An apple a day

During my recent trip to Germany I visited the Alte Land, a beautiful sleepy region near Hamburg. This marshland stretch along the river Elbe is famous for its half-timbered houses and endless orchards. It is also Northern Europe’s biggest contiguous fruit-producing area, and apple harvest was in full swing. Farm stands offered a wide variety of apples and related products like apple spirits or freshly baked cakes. Even my bed-and-breakfast was on the bandwagon and offered delicious cold-pressed apple juice from the neighboring farm.

Apple orchard near Hamburg

Where can we go to get our fix of fresh apples in the extended Bay Area, you might ask? While wine has largely taken over areas that used to be producing cherries and apples, there are still some great places to discover.

Please note that some of these farms mentioned below do not allow dogs or outside food. Make sure to check their websites before you go. I am planning to visit at least one of the farms this weekend 🙂

Apple picking from Watsonville to Sebastopol

My favorite place to pick apples is just north of Davenport at Swanton Pacific Ranch. This little u-pick orchard operated by Cal Poly University has a nice variety of apples (some of which are unusual) and a low-key vibe. During some visits, we have had the place to ourselves; during others, we enjoyed seeing families with little kids picking apples and then picnicking on the property. Since this is not a big orchard, the picking season often ends earlier than in other locations. I believe this might be the last weekend to go, but best to check their website.

Apples at Swanton Pacific Ranch

A popular place to visit is Gizdich Ranch in Watsonville. Gizdich has a lot to offer (and is therefore sometimes quite crowded), from their famous fresh pies to jams to freshly pressed juices, an antiques shop, nice picnic grounds, and u-pick opportunities. Check their website for more information.

Apple orchard at Gizdich Ranch

Other orchards in the Watsonville area are Clearview Organic Orchards and Live Earth Farm. Clearview’s season of weekend apple picking usually goes till the end of October. This friendly family farm also offer squashes, local honey, lavender, apple butter, and baked goods on the premises. Find more information here. Live Earth Farm is an organic CSA (Community Supported Agriculture) farm. They have special weekends dedicated to specific varietal picking. Check their schedule for the next apple picking dates. They have a nice farm stand on the premises and currently also a pumpkin patch.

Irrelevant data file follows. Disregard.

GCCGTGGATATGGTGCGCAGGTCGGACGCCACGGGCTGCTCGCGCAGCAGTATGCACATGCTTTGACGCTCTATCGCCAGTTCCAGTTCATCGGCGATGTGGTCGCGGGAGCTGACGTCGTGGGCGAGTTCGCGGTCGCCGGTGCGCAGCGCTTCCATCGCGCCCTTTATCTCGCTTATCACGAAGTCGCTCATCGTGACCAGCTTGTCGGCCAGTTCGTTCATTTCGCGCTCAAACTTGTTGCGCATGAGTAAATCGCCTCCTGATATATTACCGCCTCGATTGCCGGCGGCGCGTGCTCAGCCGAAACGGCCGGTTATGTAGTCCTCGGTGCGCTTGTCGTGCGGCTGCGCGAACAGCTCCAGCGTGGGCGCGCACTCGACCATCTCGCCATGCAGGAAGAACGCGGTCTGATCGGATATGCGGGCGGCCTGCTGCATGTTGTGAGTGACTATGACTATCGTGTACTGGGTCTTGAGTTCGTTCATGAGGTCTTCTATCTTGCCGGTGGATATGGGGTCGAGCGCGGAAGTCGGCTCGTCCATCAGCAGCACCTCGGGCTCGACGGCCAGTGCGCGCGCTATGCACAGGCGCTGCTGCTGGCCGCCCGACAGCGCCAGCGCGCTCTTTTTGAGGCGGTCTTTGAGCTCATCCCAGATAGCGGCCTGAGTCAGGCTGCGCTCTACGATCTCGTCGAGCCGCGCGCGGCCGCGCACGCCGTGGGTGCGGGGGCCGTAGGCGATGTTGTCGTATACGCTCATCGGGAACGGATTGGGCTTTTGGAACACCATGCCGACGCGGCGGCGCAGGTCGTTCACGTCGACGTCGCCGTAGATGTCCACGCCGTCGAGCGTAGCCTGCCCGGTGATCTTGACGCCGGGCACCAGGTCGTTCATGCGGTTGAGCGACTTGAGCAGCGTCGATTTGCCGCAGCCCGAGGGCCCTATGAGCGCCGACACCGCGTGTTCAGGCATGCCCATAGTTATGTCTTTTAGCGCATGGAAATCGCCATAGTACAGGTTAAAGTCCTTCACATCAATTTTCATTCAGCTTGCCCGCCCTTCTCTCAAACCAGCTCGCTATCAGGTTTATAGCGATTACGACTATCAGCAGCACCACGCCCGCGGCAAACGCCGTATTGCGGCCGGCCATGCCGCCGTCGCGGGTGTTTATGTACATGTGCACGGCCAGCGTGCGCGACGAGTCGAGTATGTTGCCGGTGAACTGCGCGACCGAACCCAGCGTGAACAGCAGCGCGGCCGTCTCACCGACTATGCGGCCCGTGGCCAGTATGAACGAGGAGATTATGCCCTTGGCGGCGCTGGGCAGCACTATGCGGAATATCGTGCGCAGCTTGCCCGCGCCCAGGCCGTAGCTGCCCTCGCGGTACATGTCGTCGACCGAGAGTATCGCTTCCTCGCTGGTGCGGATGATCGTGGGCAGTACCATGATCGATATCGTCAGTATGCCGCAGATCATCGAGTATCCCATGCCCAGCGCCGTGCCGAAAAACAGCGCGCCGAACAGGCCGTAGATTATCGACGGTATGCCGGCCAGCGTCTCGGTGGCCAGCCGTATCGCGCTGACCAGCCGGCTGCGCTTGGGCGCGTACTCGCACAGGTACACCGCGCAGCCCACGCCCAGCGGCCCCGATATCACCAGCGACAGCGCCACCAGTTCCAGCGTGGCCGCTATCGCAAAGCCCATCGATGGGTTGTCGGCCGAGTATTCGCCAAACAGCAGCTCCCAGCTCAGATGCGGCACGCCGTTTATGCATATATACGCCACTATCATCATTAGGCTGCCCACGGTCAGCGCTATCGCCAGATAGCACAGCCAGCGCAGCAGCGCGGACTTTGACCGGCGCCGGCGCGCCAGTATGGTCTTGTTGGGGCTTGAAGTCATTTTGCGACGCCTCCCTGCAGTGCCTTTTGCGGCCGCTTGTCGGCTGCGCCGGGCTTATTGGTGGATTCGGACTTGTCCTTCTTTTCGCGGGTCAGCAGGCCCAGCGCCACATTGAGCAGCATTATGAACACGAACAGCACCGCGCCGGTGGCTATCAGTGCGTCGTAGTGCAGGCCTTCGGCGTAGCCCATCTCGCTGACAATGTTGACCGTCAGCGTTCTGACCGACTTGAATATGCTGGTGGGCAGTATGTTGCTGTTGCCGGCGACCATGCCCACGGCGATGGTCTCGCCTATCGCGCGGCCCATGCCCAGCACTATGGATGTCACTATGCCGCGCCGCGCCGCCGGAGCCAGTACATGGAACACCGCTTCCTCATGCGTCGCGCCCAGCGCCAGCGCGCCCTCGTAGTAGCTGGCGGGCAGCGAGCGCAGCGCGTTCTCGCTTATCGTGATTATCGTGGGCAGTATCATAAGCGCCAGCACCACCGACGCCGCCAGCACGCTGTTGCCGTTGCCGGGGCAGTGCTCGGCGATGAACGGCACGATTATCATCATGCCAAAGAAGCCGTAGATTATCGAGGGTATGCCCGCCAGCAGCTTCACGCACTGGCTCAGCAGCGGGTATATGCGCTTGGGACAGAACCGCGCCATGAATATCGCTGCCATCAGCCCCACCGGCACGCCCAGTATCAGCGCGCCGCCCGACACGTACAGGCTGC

Farm stand at Clearview Orchards

One of the original fruit areas of Northern California was located around Sebastopol. While a lot of the original orchards have been converted to vineyards, there are some reminders – like the annual Apple Blossom Festival and Gravenstein Apple Fair – that this once was a prime apple-growing region. Here are some farms you can visit while in the area: Gabriel Farm (membership is required for this CSA, please check their website) and Apple-A-Day Ratzlaff Ranch (long picking season, picnic tables, award-winning juice).

More apple-y stuff

My favorite, favorite, favorite apple is the Cox Orange Pippin. We even planted a tree in our backyard despite the fact that San Jose has nowhere near the climate this apple likes. This year, the little tree delighted us for the first time ever with not the usual 2 apples but some 30 or so! In the end, we still only got 2 because a mob of irreverent squirrels looted the tree long before harvest time. They just gnawed their way through the netting… There is ONE farm I know of that sells Cox Orange and that unfortunately is a bit of a drive up north. But whenever I am up in Anderson Valley, I make sure to stop at the Gowan’s Oak Tree farm stand. This 100+ year old farm along Highway 128 offers an incredible variety of apples as well as cider, peaches, and plums. This is not a u-pick destination. Also in Philo and close to Gowan is The Apple Farm. Here you can peruse the farm stand but also rent cottages or book one of their Stay & Cook packages.

Liquid apples

Finally, if you prefer to drink your apples, check out The Cider Junction in San Jose. Opened exactly a year ago by a fellow German from Hanover, this bistro has 26 rotating hard ciders from California and select countries on tap and offers 30 more in bottles or cans (they also have a few beers on tap). The best thing to do at the Junction is choose a flight and let your taste buds experience different fruits, regions, and alcohol levels! Just be aware that hard cider tends to go to your head, so make sure to pair it with some food. The Cider Junction offers a simple but tasty menu to make sure you are covered.

The Cider Junction